‘Assess water refund costs’

Refunds for Irish Water customers who have paid their bills should be costed and assessed, Environment Minister Denis Naughten has said.

It has also emerged the Oireachtas committee on water charges, to begin work next week, is likely to hear from carers and patients groups about the need and costs of using water.

Fine Gael TDs are split on whether customers should be refunded or if non-payers should be pursued for outstanding bills.

Mr Naughten (Ind) said he wanted answers on what would be the “administrative costs” in paying for refunds.

He said issues in deciding the funding of services going forward needed to consider how this might impact on water quality or how it might affect private water supplies and or those paying for waste water.

He said he would not decide on whether he backed a full system of refunds until those questions were answered.

Meanwhile, members of the new water committee, which will meet next week and agree its work, have said they expect a number of groups and experts to be asked to attend hearings.

Fianna Fáil sources said patients groups or carers would be asked to attend, so that their costs and need for water could be assessed.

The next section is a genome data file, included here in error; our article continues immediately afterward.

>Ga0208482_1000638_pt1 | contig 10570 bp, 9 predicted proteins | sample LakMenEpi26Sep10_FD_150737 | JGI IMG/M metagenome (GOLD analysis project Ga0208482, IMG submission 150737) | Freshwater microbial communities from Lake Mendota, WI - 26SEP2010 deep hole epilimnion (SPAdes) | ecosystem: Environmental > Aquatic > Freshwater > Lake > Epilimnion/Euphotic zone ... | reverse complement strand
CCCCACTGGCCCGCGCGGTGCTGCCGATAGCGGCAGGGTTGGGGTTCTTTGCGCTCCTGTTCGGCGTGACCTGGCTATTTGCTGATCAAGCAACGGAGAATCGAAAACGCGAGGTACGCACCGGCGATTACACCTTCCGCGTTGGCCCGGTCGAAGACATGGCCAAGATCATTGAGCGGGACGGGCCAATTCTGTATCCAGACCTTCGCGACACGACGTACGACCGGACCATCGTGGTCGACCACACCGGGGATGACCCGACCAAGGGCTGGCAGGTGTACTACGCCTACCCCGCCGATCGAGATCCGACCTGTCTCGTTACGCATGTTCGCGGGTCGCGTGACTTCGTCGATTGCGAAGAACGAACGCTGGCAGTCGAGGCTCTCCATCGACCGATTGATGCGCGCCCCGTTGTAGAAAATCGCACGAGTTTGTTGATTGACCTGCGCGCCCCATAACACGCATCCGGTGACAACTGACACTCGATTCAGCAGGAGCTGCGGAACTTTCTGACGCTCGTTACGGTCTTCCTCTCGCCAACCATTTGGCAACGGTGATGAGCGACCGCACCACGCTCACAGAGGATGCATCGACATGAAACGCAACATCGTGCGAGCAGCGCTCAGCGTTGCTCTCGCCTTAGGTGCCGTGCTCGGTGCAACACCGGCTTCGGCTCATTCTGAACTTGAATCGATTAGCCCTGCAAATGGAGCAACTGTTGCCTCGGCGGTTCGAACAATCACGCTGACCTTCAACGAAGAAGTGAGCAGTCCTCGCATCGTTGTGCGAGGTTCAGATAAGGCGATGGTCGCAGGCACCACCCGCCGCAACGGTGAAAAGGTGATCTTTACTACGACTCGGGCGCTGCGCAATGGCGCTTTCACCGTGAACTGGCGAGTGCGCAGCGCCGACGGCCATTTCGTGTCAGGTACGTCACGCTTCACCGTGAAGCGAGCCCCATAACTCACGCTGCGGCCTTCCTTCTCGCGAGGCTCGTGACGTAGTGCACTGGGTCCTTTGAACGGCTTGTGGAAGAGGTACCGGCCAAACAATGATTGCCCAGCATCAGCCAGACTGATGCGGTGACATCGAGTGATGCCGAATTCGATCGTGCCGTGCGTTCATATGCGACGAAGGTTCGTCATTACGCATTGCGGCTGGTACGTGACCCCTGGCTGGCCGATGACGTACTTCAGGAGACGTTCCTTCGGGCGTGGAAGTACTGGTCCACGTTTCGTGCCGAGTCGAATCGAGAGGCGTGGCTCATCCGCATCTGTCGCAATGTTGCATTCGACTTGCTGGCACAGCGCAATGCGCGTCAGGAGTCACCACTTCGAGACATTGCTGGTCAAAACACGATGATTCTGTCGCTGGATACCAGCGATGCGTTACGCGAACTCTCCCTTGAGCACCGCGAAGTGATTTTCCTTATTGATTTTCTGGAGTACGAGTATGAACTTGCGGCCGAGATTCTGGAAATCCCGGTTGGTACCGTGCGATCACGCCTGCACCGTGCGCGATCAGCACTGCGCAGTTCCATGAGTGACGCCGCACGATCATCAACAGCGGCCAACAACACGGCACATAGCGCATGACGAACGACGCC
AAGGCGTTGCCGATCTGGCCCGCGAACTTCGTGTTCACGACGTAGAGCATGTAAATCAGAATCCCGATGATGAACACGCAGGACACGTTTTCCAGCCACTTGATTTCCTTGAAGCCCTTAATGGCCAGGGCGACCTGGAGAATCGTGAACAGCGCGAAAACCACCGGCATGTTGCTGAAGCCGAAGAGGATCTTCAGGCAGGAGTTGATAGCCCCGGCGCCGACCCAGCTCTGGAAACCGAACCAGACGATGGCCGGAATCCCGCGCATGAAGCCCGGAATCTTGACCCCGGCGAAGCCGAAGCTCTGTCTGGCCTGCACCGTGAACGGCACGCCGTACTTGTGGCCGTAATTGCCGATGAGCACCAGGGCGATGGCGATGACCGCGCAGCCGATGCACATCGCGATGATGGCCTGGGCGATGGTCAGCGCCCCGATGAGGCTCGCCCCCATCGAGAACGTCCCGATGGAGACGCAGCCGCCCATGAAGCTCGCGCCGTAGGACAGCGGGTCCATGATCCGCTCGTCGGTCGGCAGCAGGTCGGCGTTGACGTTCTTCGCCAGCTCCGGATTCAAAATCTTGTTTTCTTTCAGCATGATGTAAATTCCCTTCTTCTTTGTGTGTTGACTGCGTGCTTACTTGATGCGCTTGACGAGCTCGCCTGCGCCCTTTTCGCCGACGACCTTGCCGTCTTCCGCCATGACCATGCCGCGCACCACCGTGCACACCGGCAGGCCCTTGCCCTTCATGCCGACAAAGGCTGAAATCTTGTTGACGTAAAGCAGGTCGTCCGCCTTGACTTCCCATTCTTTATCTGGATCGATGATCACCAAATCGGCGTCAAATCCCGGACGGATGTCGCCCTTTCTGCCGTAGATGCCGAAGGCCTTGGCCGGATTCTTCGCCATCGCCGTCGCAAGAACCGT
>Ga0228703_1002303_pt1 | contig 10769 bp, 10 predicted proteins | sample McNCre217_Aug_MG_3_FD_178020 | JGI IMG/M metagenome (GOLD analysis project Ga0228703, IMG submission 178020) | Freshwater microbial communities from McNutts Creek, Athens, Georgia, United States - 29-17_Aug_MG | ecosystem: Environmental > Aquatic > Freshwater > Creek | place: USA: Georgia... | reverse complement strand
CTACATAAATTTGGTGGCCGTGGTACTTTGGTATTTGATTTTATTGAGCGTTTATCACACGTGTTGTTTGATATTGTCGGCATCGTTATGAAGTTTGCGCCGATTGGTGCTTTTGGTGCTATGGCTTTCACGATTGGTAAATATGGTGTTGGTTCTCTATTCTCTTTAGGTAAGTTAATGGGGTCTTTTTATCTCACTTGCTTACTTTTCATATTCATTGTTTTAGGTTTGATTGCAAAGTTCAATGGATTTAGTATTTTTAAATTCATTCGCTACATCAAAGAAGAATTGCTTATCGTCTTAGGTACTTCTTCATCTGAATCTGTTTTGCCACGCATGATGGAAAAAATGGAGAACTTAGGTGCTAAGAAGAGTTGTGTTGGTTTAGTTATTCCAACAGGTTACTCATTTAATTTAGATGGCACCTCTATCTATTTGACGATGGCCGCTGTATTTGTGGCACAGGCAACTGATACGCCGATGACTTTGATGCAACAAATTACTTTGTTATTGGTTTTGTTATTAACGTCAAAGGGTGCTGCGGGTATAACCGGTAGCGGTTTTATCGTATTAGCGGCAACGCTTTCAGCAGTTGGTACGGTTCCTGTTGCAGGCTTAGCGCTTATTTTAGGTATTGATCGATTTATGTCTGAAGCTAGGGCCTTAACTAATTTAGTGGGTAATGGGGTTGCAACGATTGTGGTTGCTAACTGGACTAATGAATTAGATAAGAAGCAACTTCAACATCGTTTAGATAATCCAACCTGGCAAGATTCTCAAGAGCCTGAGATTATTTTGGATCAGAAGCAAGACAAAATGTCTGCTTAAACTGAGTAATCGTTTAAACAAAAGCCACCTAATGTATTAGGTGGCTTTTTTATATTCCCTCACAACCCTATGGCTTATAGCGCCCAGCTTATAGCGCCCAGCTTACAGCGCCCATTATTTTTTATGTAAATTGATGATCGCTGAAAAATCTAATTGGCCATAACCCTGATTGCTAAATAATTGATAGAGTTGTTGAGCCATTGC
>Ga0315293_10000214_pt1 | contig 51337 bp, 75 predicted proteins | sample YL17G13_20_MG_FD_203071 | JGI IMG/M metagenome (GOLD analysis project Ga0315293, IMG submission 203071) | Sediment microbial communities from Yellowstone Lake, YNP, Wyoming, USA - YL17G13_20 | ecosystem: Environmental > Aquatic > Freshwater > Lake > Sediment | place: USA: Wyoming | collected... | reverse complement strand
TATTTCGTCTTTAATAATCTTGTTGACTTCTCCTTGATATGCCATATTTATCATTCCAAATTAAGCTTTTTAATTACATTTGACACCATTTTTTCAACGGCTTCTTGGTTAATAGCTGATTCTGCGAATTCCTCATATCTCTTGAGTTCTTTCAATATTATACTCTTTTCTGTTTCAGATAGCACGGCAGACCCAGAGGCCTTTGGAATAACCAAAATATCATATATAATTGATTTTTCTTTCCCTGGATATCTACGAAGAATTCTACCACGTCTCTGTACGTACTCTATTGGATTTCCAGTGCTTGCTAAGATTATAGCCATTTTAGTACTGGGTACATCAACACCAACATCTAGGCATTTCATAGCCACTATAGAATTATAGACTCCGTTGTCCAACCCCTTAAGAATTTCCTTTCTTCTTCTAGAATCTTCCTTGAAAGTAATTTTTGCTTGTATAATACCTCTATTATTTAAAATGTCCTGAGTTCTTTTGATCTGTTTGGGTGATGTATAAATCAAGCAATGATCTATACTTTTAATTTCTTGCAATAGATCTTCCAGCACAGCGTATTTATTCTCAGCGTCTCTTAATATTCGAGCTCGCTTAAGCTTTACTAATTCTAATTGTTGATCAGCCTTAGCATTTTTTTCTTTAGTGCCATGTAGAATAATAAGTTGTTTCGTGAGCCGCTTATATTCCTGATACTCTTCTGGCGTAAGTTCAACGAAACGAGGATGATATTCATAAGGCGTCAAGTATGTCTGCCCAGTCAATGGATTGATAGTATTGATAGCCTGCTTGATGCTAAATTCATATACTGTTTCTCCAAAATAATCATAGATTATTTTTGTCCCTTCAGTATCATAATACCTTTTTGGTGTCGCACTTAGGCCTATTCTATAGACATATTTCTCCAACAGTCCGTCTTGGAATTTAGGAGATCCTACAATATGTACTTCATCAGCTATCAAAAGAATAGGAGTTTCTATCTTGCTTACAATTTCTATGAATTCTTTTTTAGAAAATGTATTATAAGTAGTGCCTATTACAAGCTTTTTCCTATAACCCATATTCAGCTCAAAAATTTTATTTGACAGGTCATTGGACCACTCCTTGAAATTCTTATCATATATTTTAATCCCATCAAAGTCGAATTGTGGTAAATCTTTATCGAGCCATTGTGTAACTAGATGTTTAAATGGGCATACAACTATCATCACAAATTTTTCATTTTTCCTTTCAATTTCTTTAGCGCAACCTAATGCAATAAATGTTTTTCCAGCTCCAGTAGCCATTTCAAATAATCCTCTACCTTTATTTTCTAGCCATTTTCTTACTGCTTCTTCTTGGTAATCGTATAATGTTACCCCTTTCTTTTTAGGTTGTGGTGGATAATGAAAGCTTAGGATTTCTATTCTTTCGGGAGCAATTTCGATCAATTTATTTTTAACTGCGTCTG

Micheál Martin’s party also wants a cost analysis to be undertaken to determine how much a system of refunds would cost.

However, some party TDs privately say it would cost the Government more in the long term to go after non-payers than to refund charges.

Fine Gael sources say Irish Water’s financial chiefs will be asked to attend hearings, while other utilities, such as electricity suppliers, may also be asked to explain how they collect charges or pursue non-payers.

Economists are also expected to be proposed as potential invitees in order to determine how the collection or non collection of charges might alter general taxation collections.

Taoiseach Enda Kenny again refused to say yesterday whether he supported refunds or not.

He told Labour’s Brendan Howlin in the Dáil that this would be decided by the new committee as well as as by a follow-up Dáil vote on its recommendations.

He stressed that the expert commission had not recommended abolishing charges but of giving people special allowances.

Fine Gael ministers say that non-payers should be pursued for outstanding bills, while a number of Independent ministers, including those with the Independent Alliance, have said they favour refunds.


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